Joe Frank, the acclaimed radio host and producer who created darkly comedic and philosophical narratives, died on Jan. 15 in Beverly Hills. He was 79.
Frank explored existential, spiritual and sexual themes in scripted monologues — delivered in a resonant monotone over hypnotic repeating music loops — and improvised dramatic scenes with actors.
He recorded more than 230 hours of programs for National Public Radio (NPR) and Santa Monica public radio station KCRW, and earned Peabody and Emmy awards. Stations around the country aired his boundary-pushing work. Public radio’s biggest producers, including Ira Glass, creator and host of “This American Life,” cite him as a major influence.
“He would give the actors plot points and then they would perform it over and over with him directing them,” said Glass, who worked as a production assistant for Frank in the early 1980s. “And then he himself would sit in the edit room and edit the reel-to-reel tape … and what came out of it was something that didn’t feel like radio drama but felt way more cinematic and way more alive.”
Frank was born Joseph Langermann in Strasbourg, France, in 1938. He was 1 year old when his Polish father and Austrian mother fled Nazi Germany and moved to New York. His father, a successful shoe manufacturer, died when Joe was 5.
Death was a regular theme in Frank’s work (he once called it “the shadow that hangs over me”) because he was seriously ill for much of his life. He was born with clubbed feet, for which he underwent a number of corrective surgeries and wore leg braces as a child. He was treated for severe scoliosis and kidney failure, and survived cancer three times.
“It made him more ferocious to get his work done,” said Ariana Morgenstern, a longtime KCRW staffer who had a close relationship with Frank. “His body didn’t matter to him. It was his mind that was really important to him.”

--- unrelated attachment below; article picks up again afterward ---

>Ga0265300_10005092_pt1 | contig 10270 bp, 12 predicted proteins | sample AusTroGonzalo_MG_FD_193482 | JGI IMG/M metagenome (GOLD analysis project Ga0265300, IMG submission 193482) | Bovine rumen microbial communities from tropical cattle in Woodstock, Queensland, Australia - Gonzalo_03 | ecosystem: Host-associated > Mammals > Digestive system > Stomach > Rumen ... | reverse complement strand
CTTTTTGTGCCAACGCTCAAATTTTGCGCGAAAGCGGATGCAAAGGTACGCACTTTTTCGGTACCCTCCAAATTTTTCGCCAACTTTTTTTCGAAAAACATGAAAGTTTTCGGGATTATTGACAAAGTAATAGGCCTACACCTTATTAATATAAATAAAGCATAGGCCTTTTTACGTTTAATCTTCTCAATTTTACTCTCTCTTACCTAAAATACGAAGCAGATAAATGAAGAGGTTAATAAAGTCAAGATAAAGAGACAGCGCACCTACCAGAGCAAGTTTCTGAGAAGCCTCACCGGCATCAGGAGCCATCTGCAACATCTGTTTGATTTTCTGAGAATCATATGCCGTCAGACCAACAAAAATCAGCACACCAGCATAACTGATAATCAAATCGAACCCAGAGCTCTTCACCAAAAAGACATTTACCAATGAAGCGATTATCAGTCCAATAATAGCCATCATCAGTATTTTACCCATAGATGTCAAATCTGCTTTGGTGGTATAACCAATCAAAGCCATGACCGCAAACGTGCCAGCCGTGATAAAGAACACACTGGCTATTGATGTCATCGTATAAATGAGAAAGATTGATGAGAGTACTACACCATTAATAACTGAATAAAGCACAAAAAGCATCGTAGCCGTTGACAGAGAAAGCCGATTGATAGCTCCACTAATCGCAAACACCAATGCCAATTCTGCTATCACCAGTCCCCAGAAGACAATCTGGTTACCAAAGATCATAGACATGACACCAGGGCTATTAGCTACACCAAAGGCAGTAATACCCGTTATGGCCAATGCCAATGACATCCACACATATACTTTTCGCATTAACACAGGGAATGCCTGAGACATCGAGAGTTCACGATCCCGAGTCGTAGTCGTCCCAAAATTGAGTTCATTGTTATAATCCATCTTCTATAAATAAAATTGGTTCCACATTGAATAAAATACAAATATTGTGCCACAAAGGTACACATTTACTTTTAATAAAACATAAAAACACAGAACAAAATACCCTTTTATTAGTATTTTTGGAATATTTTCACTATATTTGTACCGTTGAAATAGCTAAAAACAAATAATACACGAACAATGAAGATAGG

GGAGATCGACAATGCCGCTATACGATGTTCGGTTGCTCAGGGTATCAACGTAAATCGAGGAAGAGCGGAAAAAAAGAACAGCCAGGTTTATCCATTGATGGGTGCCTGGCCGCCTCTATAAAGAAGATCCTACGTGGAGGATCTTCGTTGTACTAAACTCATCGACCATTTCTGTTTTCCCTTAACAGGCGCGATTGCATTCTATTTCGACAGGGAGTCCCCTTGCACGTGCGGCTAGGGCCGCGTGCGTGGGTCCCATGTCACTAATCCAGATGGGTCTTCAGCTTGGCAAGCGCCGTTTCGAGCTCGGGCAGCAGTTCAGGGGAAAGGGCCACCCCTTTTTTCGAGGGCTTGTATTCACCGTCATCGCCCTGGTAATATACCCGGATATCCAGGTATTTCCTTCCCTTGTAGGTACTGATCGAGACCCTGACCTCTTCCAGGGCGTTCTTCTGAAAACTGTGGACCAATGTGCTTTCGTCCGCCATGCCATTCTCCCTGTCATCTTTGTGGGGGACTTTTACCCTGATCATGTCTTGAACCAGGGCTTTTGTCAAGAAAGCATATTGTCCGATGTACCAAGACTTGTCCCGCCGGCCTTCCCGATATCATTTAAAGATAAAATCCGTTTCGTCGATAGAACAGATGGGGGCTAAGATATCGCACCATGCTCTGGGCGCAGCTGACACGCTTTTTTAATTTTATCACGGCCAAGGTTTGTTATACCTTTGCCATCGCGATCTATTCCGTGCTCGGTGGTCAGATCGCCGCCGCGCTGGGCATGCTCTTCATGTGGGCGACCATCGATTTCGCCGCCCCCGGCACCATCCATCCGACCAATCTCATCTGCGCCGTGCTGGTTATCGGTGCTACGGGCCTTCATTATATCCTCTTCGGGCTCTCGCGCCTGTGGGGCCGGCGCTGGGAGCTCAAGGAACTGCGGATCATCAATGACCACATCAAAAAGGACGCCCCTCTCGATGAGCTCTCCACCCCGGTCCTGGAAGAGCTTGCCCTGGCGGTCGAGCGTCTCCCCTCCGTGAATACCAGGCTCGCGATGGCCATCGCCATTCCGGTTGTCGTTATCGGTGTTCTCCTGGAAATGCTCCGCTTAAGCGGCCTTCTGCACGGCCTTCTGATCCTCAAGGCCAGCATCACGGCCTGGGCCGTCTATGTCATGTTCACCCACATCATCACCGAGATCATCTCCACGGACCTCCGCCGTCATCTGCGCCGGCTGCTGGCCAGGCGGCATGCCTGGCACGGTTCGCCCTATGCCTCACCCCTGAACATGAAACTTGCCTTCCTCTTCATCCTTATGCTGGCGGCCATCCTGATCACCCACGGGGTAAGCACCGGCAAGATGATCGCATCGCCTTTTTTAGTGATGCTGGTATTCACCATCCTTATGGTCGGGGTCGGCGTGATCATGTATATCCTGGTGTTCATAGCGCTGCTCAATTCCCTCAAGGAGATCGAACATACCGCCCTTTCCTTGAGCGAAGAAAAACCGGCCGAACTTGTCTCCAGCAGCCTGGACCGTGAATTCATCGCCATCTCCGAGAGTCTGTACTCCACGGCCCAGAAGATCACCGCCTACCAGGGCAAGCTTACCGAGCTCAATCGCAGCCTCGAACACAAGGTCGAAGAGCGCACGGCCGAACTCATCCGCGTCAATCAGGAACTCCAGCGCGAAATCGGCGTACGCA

Frank died from complications after surgery for colon cancer. Michal Story, Frank’s wife and only surviving family member, chronicled Frank’s final two years of illness on a GoFundMe page that raised more than $124,000 for his medical expenses.
Jewish themes also were prevalent in his work, and his darkly absurd scenes evoked a particularly Jewish form of gallows humor.
In 1995’s “Prayer,” Frank attends the funeral of his Uncle Murray. A rabbi delivers a grandiose eulogy, while Frank remembers the man’s many flaws (“He had breath that could peel paint and pants that he would belt under the armpits.”) We later hear Murray’s wife interrupt the service to berate her dead husband and engage in a screaming match with the rabbi.
In 2000’s “Bad Karma,” Frank attends a dinner party with famous mass murderers, among them Adolf Hitler, who becomes emotional as he describes his favorite book, “Goodnight Moon.”
The spellbinding 2012 program “Dreamers” unfolds through the surreal nightmares of a young Arab suicide bomber, an ultra-Orthodox American who joined the Israeli army and renounced God, and a Christian pastor on his first trip to the Holy Land.
And in 2013’s “A Hollywood True Story,” a screenwriter finds himself at a Buddhist meditation retreat at Auschwitz in an attempt to advance his career in Hollywood.
While radio was his storytelling medium of choice, Frank had a literary pedigree. He studied at the Iowa Writers Workshop and taught literature and philosophy at Dalton, an elite Manhattan day school, for a decade.
He began his radio career in 1976 at WBAI in New York with experimental, free-form stories. Two years later, he was hired to co-host “Weekend All Things Considered” at NPR, and ended each hour with a provocative five-minute monologue that humorist and former KCRW host Harry Shearer described as “like a fist coming out of your radio.” Only three months later, Frank switched to producing radio dramas for NPR.
In 1986, Ruth Seymour, KCRW’s then-general manager, offered him a Saturday night radio show and he relocated to Los Angeles, quickly earning a cult following among listeners.
In an interview with Terry Gross on “Fresh Air” in 1989, Frank explained that creating radio programs helped him transcend his fears and insecurities.
“Whatever tragedies might befall you, you can always right away think, well, that would make a great story for radio … so that it was easier to experience whatever suffering that came my way,” he said.